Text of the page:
Include your blurb in a blog post. Include a link to this post. Also, link your post to Mr. Linky. Mr. Linky is easy. If you've never done it, you'll be impressed with how simple he is. And then, check out the other blurb(s). It's interesting to see the different directions writers take, given the same photo.

        Here's the book cover, along with my blurb: 

   


Jean’s Packin’ Something in Her Depends

Jean was sick and tired of the fast and loosey-goosey bingo games at the nursing home. She’d complained. She’d written letters. Now she’d have to show them she means business.
Every Tuesday, she’d come early, set up her daubers and her good-luck trinkets, and then she’d peruse the prize table. No matter what Jean set her sights on—a dollar-store stuffed animal or a plastic rain bonnet—and no matter what threats she’d hiss (“That one’s gonna be mine! Stay away from the pink panda or I’ll slip you a whole box of Ex-Lax in your pudding.”), some blue-haired biddy would snatch Jean’s prize before she had the chance to win it.

Some hot lead will show ‘em she’s serious. Are those old folks feelin’ lucky… ‘cause Jean sure is. (128 words)


For those who want to work ahead on next week's blurb, here is the photo:



Monday, September 18, 2017

Silence is NOT Golden... Back-of-the-Book Blurb #76... and Radar's Got Some Bling

       The late comedian and activist, Dick Gregory, once said, "You must have agitation. Think about it. You put water and soap into the washing machine. If you don't have any agitation, you just end up with a bunch of dirty laundry." (This was the quote to the best of my recollection. I heard him say it on an interview that I watched on TV.)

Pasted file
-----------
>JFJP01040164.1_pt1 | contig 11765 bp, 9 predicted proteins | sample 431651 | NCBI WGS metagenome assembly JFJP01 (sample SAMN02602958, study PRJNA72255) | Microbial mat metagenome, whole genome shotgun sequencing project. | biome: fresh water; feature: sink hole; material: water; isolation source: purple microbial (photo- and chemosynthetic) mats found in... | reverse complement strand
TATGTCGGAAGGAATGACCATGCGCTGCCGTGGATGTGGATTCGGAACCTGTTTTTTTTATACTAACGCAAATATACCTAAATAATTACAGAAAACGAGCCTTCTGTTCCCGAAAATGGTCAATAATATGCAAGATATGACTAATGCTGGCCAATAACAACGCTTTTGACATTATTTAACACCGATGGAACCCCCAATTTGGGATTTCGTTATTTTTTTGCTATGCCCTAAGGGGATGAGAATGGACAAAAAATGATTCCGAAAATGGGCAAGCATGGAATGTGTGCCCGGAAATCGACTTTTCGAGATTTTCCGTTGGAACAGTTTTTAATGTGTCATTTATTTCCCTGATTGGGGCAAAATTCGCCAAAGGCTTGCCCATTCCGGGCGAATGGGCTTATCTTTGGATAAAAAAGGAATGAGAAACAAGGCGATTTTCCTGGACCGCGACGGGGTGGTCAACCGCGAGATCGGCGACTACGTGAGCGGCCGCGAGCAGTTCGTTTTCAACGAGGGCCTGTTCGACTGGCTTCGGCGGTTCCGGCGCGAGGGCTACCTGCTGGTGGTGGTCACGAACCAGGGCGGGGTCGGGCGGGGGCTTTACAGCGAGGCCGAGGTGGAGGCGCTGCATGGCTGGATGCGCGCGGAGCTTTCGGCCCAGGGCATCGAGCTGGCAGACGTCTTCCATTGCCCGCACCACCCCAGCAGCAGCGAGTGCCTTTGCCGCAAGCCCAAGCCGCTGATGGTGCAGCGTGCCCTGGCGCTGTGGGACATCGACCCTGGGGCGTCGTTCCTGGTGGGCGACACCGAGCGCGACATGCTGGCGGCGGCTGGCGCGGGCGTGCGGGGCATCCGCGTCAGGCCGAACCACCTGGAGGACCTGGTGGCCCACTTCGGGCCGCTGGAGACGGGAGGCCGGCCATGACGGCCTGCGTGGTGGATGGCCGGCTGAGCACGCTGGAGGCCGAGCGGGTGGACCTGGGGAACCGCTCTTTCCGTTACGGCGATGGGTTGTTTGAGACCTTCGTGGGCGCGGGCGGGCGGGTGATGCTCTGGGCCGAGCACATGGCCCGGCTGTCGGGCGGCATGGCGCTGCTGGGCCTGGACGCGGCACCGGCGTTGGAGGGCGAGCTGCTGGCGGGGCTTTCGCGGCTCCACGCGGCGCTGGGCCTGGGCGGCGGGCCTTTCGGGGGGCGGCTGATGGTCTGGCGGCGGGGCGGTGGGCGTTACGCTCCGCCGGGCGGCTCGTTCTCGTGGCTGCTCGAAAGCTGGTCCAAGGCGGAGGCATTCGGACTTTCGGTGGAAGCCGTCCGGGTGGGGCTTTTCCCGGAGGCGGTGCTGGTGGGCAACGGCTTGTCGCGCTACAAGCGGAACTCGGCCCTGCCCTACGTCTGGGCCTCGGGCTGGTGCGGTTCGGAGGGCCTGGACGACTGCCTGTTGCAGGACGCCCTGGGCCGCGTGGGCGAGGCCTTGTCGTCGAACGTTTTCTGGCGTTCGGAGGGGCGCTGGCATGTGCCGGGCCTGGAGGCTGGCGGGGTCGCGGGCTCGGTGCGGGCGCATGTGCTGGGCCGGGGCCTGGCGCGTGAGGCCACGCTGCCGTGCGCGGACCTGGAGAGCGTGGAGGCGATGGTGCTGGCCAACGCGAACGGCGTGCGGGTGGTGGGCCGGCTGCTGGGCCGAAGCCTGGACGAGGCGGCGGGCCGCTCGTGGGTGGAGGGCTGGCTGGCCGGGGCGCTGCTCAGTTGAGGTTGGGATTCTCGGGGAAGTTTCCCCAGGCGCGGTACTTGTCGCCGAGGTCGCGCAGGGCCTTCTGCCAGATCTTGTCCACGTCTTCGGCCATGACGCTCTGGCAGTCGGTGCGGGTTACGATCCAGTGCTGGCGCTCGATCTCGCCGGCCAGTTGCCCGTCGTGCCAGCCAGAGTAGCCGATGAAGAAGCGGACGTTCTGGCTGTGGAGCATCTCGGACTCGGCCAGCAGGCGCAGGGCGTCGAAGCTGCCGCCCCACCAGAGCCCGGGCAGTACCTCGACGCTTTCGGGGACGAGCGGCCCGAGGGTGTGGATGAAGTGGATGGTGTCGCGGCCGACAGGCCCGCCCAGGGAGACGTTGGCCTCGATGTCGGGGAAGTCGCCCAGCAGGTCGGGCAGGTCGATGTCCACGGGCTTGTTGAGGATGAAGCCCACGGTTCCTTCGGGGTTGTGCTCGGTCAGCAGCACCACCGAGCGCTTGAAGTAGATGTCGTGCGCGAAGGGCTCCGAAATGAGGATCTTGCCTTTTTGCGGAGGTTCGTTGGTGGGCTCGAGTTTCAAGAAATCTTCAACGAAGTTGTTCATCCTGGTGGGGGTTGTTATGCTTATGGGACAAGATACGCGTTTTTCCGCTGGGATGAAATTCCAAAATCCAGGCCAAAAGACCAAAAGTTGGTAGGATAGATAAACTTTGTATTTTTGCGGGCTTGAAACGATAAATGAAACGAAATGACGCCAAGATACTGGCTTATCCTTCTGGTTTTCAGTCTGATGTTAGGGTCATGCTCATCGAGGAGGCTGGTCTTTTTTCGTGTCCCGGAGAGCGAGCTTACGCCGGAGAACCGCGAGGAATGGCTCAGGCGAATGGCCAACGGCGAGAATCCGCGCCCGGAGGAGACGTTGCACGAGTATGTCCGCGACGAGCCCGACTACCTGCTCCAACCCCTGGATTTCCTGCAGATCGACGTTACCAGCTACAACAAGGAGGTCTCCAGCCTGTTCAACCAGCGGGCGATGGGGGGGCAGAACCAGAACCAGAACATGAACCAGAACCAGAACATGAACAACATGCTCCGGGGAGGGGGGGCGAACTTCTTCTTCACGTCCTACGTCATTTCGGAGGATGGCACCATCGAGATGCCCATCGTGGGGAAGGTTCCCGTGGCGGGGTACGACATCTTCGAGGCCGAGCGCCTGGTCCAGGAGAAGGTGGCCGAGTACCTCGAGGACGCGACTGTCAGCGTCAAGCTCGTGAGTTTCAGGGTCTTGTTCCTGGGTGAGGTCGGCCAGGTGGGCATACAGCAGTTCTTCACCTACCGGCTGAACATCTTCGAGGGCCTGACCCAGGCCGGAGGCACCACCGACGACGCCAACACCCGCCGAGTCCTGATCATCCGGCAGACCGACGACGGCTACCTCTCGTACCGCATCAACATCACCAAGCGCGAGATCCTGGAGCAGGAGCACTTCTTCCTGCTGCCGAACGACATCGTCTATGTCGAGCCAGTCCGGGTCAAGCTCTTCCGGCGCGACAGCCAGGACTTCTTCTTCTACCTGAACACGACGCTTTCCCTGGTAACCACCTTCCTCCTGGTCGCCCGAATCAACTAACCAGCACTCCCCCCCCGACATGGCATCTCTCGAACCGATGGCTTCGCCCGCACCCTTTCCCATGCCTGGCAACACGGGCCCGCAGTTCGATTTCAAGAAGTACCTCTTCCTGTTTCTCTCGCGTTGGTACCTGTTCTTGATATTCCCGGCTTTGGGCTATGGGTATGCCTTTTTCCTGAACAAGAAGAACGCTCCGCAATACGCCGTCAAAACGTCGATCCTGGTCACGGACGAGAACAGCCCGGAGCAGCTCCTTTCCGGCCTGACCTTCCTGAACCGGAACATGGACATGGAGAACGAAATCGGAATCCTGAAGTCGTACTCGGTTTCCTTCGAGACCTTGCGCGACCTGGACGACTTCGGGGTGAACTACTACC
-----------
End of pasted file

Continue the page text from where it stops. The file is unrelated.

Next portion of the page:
In St. Louis, we have a bunch of dirty laundry that has never been fully aired... and some people wonder if agitation is truly necessary.

       Since Friday, St. Louis has been on fire. Protests. Face-offs. Concerts have been cancelled (U2 and Ed Sheeran). Shops have closed down early. Malls have filled up with protesters. Business has been disrupted.

        Some people wonder if "all that" is necessary.

        I wonder what's going to work...

        Mere conversations haven't worked. Marching in the streets hasn't worked. Chants. Signs. Collaborations between communities and churches and community representatives haven't worked.

        As the Cuba Gooding, Jr. character in the movie Jerry McGuire says, "Show me the money," perhaps it might make a difference if St. Louis residents don't show the money. Back in Montgomery in 1955 and 1956, the bus boycotts worked because they disrupted business. Business-owners' pocketbooks were hurt... and a change came.

        A sign I saw (via the televised news) this weekend gave me a hard nudge. "White silence = violence." I know what they're saying. However, I might be tempted to make the plea to change "violence" to "acceptance," although I know that silence/acceptance leads to the violence.

        I am going to have to start opening my mouth...




       Before we get to the book blurb (which is late, I know, I know), I wonder: What is your BHAG? If you wonder what a BHAG is, check out my post on The Muffin. (Hint: It involves the brilliant and talented Renee Roberson.)

 And now onto our book blurb of the week.

            Look at the photo below. That is the cover of your bookYou choose the genre. Is it an insider's story by Michael Moore? Is it nonfiction book about the meat industry? You decide.

         Write an enticing blurb--150 words or less. (The title doesn't count in the word count.) Blurbs are those enticing bits that prod you into buying the book. Sometimes they're on the back cover of the book. Sometimes they're on the inside front cover. What they always try to do is lure you into purchasing the book. 

          Lisa Ricard Claro was the original creator of this writing challenge. She moved to Florida, and is too busy to host a weekly book blurb. Her first romance novel, Love Built to Last, just came out as an audio book. She left Florida temporarily, supposedly because of Hurricane Irma, 

          Okay, back to book blurb stuff.